“Where you going?”

  “To get my nose picked. Just wait, will you? I’ll be back in ten minutes.”

  The garage was right around the corner, on Fourth Avenue. The driver was standing in front of it, waiting for me.

  “Everything set?” I said.

  “Everything set,” he said.

  I followed him inside and up to a long, closed truck, with smooth black sides. Along the edge of the truck at the top, on both sides, was a long, thin cylinder, with a piece of rope hanging from the middle, like a window shade. I pulled the long sheets of oilcloth down and let them snap up again. I did it a few times, on both sides, to make sure they were working.

  “They’re both okay,” the driver said, leaning out of the caboose up front.

  “Yeah, I know,” I said, “but I just wanted to make sure.” I opened the door in the back and climbed inside. He watched me over his shoulder through the little window over the front seat.

  “How’s the mike?” I asked.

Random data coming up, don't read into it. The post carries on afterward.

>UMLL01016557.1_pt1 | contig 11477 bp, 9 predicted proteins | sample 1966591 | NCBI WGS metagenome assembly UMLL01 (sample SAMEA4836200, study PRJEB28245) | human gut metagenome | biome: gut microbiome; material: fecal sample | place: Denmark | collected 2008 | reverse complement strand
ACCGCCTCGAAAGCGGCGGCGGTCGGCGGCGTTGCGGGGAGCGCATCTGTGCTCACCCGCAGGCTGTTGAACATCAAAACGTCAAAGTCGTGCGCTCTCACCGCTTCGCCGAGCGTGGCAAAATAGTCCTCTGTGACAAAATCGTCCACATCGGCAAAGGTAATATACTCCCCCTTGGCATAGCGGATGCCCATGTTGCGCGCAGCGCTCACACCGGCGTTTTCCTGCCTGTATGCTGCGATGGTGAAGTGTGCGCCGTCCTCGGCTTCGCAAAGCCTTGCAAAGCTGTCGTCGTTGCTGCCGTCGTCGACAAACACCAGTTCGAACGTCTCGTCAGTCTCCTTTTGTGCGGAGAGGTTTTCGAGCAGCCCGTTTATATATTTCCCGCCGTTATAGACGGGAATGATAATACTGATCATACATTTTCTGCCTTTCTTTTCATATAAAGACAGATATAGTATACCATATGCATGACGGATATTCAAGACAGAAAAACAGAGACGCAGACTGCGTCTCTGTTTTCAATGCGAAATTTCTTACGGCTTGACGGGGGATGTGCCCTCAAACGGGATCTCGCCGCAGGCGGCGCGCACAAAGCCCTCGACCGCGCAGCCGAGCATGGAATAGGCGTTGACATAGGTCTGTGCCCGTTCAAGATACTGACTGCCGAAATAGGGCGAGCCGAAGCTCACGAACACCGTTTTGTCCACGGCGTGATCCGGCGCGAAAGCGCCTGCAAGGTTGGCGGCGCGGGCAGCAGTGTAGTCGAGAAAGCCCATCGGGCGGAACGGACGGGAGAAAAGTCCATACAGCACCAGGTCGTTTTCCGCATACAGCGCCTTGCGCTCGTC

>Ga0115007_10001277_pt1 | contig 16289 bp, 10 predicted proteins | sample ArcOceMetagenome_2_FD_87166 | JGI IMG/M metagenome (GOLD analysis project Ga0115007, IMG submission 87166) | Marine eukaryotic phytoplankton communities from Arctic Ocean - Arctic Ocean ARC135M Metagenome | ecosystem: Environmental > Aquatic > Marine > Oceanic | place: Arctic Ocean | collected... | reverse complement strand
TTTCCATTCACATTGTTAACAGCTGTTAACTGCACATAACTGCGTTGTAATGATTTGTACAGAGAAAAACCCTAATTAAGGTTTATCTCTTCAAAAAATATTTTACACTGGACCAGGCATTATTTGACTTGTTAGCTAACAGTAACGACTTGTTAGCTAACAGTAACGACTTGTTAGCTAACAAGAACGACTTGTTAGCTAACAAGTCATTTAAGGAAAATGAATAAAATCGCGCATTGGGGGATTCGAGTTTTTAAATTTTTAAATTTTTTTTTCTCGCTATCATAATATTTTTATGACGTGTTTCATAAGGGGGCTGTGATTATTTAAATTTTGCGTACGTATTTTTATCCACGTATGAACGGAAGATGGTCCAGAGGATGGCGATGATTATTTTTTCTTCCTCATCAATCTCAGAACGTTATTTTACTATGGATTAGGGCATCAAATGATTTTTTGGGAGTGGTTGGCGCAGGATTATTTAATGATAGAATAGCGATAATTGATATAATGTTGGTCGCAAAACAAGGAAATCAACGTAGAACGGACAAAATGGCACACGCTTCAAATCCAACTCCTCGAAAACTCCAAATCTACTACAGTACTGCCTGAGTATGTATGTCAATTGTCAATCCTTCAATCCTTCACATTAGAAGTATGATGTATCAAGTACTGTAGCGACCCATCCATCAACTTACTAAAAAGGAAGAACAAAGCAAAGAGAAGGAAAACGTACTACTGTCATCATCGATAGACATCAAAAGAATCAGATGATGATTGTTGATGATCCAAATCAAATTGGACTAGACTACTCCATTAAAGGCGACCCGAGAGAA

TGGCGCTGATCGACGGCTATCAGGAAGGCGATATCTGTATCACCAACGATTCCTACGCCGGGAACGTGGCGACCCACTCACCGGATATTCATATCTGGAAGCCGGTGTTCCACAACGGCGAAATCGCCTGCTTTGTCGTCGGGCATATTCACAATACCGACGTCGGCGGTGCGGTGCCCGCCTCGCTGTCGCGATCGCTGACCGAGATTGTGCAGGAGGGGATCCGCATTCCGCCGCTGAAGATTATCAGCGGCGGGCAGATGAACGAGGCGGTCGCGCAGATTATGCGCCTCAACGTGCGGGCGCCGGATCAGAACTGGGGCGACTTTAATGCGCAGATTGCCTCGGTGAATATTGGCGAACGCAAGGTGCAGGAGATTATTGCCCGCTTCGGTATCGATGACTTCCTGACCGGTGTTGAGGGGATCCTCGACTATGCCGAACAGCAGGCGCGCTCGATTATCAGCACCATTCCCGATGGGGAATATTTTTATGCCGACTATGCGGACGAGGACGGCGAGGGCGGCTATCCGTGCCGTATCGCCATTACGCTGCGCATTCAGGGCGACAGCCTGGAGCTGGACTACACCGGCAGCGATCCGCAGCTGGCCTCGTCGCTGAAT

“Okay,” he said. “You can test it if you want to.”

  I flicked my fingernail against the nickel rim of the mouthpiece and a short, sharp bellow came out of the loudspeaker in the roof of the truck.

  “I told you it was okay,” he said.

  “Yeah,” I said, “I know.”

  I climbed out and closed the door in the back carefully. Then I walked up front and got in on the seat beside him.

  “Turn into Thirty-Fourth,” I said. “I want to pick some body up near the corner.”

  “Okay,” he said.

  “Wait a minute,” I said. I dug into my pocket and brought out my wallet. I took out a five and gave it to him. “Don’t get tough with the cops and let me do all the talking.” I didn’t like his attitude and I didn’t want everything spoiled because he might get temperamental or something. At this stage of the game another five or so made no difference. “I paid your boss already,” I said, “so that’s for you. And if you don’t scrape your fenders there’ll be a little more for you later.”

  “Okay,” he said and grinned.

  We drove out of the garage and up to Thirty-Fourth. Then we turned and drew up in front of the restaurant. Tootsie’s chin dropped another three inches when he saw me get out of the truck.

  “What the hell is that?”

  I turned around to take a good look at it.

  “Maybe I’m wrong,” I said, “but it looks like a truck to me.”

  “Sure it’s a truck. What do you think, I’m dumb or something?” Well, he certainly wasn’t something. “But what the hell is it for?”